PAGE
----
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March 16, 2004 9:52 AM   Subscribe

What does a scale in dorian modesound like? How about a dominant one-tension chord? Find out. Or maybe you'd just like to hear some intervals.
posted by sodalinda (19 comments total) 2 users marked this as a favorite

 
I only got as far as intervals in my collegiate ear training classes before i ran out of room in my schedule for them. Now i can drill myself for the entirety of spring break!

Thank you for the very useful links.
posted by krisis at 10:17 AM on March 16, 2004


I ♥ sound.
posted by jpoulos at 10:35 AM on March 16, 2004


Welcome to MusicMajorFilter.com

For those who don't understand modes (which is to say 95% of all Americans), imagine a plain vanilla, white note, "C Major" scale. That's Ionian. Start on D to get Dorian, E for Phrygian, F for Lydian, G Mixolydian, A Aeolian, B Locrian (which is not used much because the Tonic triad would be Diminished). Remember them with the saying "I Don't Particularly Like Modes A Lot." Next class period we will talk about the historical basis for the modes, and the rise of modern tonality.
posted by ilsa at 10:47 AM on March 16, 2004


This is the most useful link (to me personally ) that has ever been posted on Metafilter.
posted by konolia at 10:52 AM on March 16, 2004


Not to be a me-tooer (is there such a thing?) but this is a wonderful, tasty link. Thanks, sodalinda!
posted by Lynsey at 12:11 PM on March 16, 2004


Well. Haven't done this in a while. I can name intervals, but I suck at the jazz chords.
posted by kozad at 12:11 PM on March 16, 2004


I would love to do this, but I don't hear the sounds. Anyone else have this problem?
posted by internal at 12:39 PM on March 16, 2004


Freaking awesome. I &hearts FPPs about music.

It's been years since I've studied any musical theory, but it's nice to see I've still got my ear. Not quite perfect pitch, but relative pitch (so long as I have at least one note to compare the others to.)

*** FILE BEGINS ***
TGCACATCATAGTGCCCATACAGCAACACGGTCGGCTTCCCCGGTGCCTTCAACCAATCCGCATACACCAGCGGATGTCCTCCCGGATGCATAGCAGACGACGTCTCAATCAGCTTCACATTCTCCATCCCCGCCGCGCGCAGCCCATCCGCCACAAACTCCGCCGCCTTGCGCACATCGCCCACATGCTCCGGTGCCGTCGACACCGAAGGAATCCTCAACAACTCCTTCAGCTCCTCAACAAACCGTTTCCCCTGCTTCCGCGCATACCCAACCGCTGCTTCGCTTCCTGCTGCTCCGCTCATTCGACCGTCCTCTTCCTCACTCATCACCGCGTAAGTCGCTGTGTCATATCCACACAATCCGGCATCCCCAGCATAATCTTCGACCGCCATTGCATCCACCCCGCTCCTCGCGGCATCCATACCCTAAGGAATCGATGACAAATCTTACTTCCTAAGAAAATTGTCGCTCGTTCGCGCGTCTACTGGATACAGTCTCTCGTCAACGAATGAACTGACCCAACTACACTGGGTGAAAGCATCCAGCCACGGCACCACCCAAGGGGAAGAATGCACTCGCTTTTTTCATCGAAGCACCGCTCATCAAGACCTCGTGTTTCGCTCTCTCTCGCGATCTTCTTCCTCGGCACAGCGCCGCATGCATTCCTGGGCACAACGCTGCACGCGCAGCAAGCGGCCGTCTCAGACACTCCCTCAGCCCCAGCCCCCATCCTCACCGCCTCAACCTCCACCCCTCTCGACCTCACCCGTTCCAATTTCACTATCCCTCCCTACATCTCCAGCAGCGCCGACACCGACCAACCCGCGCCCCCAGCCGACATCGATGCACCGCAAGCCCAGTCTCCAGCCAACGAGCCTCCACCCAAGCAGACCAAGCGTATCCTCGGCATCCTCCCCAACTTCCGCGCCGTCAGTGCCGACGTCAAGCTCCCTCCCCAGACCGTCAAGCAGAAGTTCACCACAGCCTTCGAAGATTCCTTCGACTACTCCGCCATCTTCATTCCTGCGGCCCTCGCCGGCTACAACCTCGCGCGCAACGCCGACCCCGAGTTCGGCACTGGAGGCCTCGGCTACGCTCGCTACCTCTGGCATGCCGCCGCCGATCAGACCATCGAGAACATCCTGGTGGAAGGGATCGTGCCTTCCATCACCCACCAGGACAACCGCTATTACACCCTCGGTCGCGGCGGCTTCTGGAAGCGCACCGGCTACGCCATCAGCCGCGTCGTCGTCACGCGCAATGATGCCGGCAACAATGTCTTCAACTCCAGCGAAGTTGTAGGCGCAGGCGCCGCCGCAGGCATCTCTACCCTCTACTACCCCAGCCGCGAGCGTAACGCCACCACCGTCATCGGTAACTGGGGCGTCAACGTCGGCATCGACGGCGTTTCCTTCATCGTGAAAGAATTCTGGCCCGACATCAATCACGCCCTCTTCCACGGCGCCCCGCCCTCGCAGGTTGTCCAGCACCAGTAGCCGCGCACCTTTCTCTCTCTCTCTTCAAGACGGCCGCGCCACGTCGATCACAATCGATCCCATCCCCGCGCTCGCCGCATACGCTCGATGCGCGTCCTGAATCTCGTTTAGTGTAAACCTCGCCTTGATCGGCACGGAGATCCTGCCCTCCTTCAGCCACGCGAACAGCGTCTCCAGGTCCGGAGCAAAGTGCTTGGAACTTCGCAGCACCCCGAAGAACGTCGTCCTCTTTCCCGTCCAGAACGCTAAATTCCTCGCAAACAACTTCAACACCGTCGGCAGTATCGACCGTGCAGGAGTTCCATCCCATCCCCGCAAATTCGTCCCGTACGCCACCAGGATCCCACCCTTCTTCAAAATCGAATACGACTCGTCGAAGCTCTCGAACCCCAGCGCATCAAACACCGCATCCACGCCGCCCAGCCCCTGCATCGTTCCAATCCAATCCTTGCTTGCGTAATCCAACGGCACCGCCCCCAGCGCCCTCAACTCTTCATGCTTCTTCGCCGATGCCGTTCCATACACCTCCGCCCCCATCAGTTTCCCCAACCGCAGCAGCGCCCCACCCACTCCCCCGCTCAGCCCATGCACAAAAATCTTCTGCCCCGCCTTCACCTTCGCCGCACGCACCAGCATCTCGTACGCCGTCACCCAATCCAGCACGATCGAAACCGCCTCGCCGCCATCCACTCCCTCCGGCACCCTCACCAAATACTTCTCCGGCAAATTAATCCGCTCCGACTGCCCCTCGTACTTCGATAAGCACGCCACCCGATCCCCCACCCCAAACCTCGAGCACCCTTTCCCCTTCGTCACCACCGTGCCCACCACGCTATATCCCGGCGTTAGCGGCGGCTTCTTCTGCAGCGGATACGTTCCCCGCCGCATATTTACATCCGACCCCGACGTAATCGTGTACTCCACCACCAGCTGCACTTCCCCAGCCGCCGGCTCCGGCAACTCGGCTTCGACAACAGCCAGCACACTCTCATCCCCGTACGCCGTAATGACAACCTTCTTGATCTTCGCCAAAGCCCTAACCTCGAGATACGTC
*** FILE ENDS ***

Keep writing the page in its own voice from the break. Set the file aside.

posted by emelenjr at 12:56 PM on March 16, 2004


gah. the symbols never work for me.
posted by emelenjr at 12:57 PM on March 16, 2004


B Locrian (which is not used much because the Tonic triad would be Diminished)

As post-punk and metal players (should) know, Locrian and Phrygian are extremely useful. Certainly these modes are crucial to my carrot-and-stick theory of composition: the more dissonant and nasty-sounding the stick is, the less consonant the carrot needs to be.
posted by alex_reno at 1:03 PM on March 16, 2004


ilsa: watch out, I almost put the schenkerian analysis link in there, but refrained out of good taste. Go musicians, go!
posted by sodalinda at 1:24 PM on March 16, 2004


Jazzers frequently lean on Locrian scales as well; they work very well over half-diminished chords, especially when trying to emulate an early bebop sound.

And, to chime in with everyone else who's already said so, great links!
posted by thomascrown at 1:34 PM on March 16, 2004


Thanks for posting this. I'm gonna make it a dreaded part of guitar practice from now on.
posted by ChuqD at 1:35 PM on March 16, 2004


You can also hear the extensive use of the dorian mode in the famous Miles Davis tune "So What?" from Kind of Blue. Just in case anyone wants to hear what it sounds like in real life.
posted by boltman at 3:46 PM on March 16, 2004


Great links - I've passed them on to my music teacher friends.
posted by cbrody at 4:55 PM on March 16, 2004


Internal - I didn't have a problem - but the sounds appear to be in quicktime format, if that makes a difference. Awesome like, I think I'll work on getting perfect pitch.
posted by woil at 5:39 PM on March 16, 2004


Aye, Internal, you need quicktime. I'm off to try to find a quicktime download that isn't bundled with itunes...
posted by trharlan at 7:07 PM on March 16, 2004


Works at home. Thanks for the link.
posted by internal at 7:09 PM on March 16, 2004


I don't have quicktime and it worked.
posted by konolia at 8:17 PM on March 16, 2004


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